continued “The governor did what he said he was going to do. Governor Cuomo said he was going to give an increase of $805 million to public education. Unfortunately, $250 million of that money is in competitive grants,” Keegan said. “We don’t know the timing, criteria and process of getting those grants.”
When information about grants becomes available, he said the district would be going after them.
Cuomo’s budget provides funds for excess public aid, or special education costs, and BOCES aid for districts utilizing BOCES services.
According to Keegan, if the cost of special education services go over $28,900 per student, the state helps with the excess.
Keegan said the district is on track to get approximately $1.8 million though the amount projected was $2 million. The numbers can be difficult to predict as the number of children receiving special education services vary due to residents moving in and out of the district, he said.
However, BOCES aid is $440,000 less than what was projected.
According to Keegan, another form of aid — foundation aid — has not changed in a number of years, but the government has changed the gap elimination number, which inevitably takes aid away from districts. This year a projected $10 million will be taken from the district in gap elimination aid.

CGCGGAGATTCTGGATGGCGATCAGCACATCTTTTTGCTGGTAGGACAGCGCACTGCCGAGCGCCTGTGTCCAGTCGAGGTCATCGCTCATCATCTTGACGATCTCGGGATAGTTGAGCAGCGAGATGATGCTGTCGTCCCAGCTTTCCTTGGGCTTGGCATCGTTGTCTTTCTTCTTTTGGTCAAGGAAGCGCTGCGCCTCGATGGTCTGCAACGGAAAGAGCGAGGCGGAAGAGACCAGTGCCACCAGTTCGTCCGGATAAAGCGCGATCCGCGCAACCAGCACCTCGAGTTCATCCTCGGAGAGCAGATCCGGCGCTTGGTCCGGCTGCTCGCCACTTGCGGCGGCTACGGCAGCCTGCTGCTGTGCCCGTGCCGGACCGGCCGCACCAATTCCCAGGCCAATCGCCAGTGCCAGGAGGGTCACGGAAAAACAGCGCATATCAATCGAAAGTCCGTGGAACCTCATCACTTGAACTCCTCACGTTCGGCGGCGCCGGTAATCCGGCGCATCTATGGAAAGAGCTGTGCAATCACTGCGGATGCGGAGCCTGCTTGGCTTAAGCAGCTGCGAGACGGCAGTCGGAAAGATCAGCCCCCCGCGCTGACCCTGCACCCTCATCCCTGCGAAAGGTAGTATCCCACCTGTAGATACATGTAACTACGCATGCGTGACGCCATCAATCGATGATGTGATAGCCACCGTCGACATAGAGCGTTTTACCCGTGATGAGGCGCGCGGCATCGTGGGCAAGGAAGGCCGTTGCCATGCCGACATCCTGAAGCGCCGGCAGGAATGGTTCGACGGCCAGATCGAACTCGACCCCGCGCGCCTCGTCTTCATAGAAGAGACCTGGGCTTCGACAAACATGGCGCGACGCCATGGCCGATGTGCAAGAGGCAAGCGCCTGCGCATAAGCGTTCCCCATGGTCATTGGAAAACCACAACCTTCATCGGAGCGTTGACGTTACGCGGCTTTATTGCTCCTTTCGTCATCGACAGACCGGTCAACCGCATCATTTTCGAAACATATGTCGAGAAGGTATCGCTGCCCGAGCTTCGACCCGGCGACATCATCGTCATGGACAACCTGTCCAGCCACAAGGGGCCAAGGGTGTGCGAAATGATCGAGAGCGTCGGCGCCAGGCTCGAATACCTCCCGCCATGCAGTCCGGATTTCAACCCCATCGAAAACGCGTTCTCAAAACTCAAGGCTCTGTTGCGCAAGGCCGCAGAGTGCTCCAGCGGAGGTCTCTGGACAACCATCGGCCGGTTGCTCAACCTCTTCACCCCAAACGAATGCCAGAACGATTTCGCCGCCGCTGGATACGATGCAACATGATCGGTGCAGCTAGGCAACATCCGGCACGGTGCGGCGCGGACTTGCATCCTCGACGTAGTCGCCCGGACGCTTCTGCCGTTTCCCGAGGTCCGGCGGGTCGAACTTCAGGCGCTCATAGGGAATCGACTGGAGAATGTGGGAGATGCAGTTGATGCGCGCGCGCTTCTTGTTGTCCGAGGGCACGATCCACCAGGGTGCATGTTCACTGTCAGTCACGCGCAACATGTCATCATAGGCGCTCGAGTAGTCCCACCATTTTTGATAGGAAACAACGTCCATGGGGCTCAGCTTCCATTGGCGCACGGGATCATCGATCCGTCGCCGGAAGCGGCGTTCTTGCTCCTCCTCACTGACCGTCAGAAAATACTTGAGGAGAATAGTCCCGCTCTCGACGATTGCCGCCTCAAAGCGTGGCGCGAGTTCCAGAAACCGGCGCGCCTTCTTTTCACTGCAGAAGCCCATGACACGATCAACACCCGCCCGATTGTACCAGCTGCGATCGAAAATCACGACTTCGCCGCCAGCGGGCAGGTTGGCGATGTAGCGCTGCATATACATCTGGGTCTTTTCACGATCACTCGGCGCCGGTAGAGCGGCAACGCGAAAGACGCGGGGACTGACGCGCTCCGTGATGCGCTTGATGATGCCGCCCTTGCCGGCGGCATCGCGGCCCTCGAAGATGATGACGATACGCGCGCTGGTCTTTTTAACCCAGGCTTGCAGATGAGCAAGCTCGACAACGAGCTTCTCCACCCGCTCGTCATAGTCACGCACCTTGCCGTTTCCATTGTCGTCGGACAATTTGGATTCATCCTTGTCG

“The state is trying to cut back on state aid to schools. There’s so much debate about how aid should be distributed,” Keegan said.
Despite the state attempting to cut back, Keegan said the district should still see an increase in aid to support programs to the tune of 3.1 percent more than last year, or $1.4 million.
With North Syracuse’s preliminary budget currently at $143 million — a budget-to-budget increase of $6.7 million — the finance team is concerned with how much the district would have to increase the tax levy. Keegan suggested not using as much of the fund balance to offset next year’s budget, and even with a 3.1 percent state aid increase, a reduction in revenue and increase in costs leaves the district with a $9 million shortfall.
A tax levy limit increase of 4.5 percent, however, would leave the district with approximately $5.8 million to cut from the budget.
“We’re talking about $9.1 million and if we get the aid they say we’re supposed to get, we’re still looking for $5.8 million [to cut],” board president Pat Carbone said. “We have a lot of work to do.”
The goal is to give the best program the district can with the least impact on the children.
“The least dependent we are on state aid, the better off we are,” Carbone said.